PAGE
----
Christian MSP speaks out on mixing faith and politics

Scottish Finance Secretary Kate Forbes has opened up about living out her Christian faith within her high-profile position.

Forbes, whose parents were missionaries, is a member of the Free Church of Scotland, and is also a senior member of the SNP, having been in Nicola Sturgeon’s cabinet since 2018.

Speaking on the BBC’s Political Thinking podcast, she admitted sometimes “tiptoeing around” her faith, but stresses she never tries to hide it.

‘Jesus saved me’

Forbes said: “To be straight, I believe in the person of Jesus Christ.

I believe in the person of Jesus Christ

“I believe that he died for me, he saved me and that my calling is to serve and to love him and to serve and love my neighbours with all my heart and soul and mind and strength.

“So that for me is essential to my being. Politics will pass – I am a person before I was a politician and that person will continue to believe that I am made in the image of God.”


The 31 year old MSP also believes it is important to be able to represent all of her constituents, even when their sensibilities clash with her own.

She said: “Some of them will agree with my politics, others will disagree. Some will agree with my faith, others will disagree.

Politics will pass

“I have a duty to represent them, but neither do I want to deceive my constituents and I think being straight with them about my faith, about who I am, about my background is really important.”

Online vitriol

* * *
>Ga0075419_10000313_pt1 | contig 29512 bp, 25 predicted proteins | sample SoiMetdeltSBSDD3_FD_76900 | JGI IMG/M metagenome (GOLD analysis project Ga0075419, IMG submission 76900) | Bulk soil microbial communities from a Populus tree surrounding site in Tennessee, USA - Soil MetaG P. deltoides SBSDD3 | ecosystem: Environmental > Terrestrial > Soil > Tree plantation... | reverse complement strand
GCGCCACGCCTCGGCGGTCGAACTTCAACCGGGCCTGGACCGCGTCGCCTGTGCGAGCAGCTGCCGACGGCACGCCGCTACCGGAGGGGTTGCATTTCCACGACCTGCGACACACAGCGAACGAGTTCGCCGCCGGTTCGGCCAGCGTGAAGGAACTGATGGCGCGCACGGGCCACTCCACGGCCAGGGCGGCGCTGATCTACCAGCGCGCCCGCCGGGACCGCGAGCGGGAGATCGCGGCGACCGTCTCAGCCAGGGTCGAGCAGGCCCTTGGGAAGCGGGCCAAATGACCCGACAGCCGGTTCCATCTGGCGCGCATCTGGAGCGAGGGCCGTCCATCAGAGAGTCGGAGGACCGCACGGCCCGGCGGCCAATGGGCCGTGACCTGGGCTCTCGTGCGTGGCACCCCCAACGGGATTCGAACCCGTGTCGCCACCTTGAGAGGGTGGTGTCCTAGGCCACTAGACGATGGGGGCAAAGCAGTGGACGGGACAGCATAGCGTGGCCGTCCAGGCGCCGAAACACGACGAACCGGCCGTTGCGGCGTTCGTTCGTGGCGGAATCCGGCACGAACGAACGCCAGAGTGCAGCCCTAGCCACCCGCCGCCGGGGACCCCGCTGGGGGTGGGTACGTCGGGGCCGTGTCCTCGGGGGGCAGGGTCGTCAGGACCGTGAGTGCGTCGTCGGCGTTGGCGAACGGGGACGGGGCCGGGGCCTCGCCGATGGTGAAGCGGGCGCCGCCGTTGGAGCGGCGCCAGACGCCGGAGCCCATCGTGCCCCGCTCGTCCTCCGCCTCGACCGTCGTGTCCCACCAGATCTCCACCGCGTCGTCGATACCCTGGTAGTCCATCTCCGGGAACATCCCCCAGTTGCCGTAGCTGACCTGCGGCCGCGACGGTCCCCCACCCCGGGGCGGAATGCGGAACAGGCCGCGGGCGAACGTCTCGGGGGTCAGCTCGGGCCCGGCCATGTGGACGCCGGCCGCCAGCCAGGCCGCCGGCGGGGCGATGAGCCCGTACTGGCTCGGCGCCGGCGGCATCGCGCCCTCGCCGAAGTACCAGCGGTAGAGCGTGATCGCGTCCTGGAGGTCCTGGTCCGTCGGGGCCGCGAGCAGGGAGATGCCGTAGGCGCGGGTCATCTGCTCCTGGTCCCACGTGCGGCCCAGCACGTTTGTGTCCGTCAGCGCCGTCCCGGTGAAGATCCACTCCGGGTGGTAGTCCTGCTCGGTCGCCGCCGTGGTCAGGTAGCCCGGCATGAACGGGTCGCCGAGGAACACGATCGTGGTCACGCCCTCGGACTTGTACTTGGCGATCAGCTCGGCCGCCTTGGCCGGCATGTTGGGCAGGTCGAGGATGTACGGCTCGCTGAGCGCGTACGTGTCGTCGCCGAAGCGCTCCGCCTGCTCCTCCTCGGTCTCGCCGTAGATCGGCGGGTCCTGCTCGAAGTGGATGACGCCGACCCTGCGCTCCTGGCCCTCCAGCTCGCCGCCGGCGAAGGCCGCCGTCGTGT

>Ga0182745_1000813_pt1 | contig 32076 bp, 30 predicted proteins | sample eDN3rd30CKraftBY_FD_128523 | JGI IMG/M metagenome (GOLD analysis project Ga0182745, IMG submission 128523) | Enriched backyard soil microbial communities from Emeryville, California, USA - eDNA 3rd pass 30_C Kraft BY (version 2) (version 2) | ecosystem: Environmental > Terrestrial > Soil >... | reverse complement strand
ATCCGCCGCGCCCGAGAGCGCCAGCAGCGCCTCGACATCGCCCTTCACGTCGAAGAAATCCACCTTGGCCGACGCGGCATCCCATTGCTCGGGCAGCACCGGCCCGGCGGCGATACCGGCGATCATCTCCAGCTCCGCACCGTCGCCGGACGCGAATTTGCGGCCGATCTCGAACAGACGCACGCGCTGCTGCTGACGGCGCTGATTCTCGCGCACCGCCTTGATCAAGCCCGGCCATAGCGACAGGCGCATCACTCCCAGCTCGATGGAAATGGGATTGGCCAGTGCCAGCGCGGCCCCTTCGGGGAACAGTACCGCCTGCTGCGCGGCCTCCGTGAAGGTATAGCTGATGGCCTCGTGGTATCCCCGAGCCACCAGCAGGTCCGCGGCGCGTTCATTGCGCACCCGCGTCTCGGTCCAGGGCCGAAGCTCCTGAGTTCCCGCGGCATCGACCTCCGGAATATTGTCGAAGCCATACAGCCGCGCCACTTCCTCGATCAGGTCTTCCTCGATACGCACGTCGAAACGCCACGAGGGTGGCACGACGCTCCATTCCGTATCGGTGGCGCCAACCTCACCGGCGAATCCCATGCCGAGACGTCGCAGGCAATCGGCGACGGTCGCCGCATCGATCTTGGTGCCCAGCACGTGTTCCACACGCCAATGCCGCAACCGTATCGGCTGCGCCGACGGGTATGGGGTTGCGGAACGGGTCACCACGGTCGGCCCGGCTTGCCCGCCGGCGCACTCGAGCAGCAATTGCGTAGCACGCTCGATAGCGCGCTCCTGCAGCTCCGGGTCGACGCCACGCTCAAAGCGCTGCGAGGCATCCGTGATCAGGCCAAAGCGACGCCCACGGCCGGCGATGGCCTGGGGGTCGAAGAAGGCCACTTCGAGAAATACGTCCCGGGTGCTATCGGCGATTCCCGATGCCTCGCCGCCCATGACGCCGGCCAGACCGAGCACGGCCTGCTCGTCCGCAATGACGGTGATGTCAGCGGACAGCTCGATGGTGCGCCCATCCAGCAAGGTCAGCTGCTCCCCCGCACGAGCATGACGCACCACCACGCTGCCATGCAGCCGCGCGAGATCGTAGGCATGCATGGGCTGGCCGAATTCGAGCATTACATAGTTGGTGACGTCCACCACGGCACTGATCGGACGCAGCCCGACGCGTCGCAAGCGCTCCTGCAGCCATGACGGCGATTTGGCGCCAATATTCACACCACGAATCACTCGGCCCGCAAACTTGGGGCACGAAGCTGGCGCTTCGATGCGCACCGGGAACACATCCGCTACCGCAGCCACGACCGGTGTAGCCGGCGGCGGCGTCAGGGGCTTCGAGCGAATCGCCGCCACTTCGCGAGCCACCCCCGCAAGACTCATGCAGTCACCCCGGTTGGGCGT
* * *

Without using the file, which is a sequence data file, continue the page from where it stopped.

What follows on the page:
The Finance Secretary also spoke more widely about respectful debate, saying some people have “lost the ability to debate issues” without hating those who disagree with a differing point of view.

She said: “Those who disagree with me call out my side, but I look at my Twitter timeline and the levels of vitriol, abuse and creative insults are such that I cannot read it.

“So I think the problem is not by any means monopolised by one side, and my job and other’s job is to try and break that mould.”

‘Aggressively secular’ Scotland

Writing in The Spectator, Stephen Daisley said Forbes’ “profession of faith and the unapologetic way in which it is delivered is entirely at odds with the aggressively secular, and increasingly anti-religious worldview that dominates Scottish public life, from politics and civil society, to news media and academia”.

Daisley noted the criticism she has faced over her Christian views on abortion and radical transgender ideology.

Also see:

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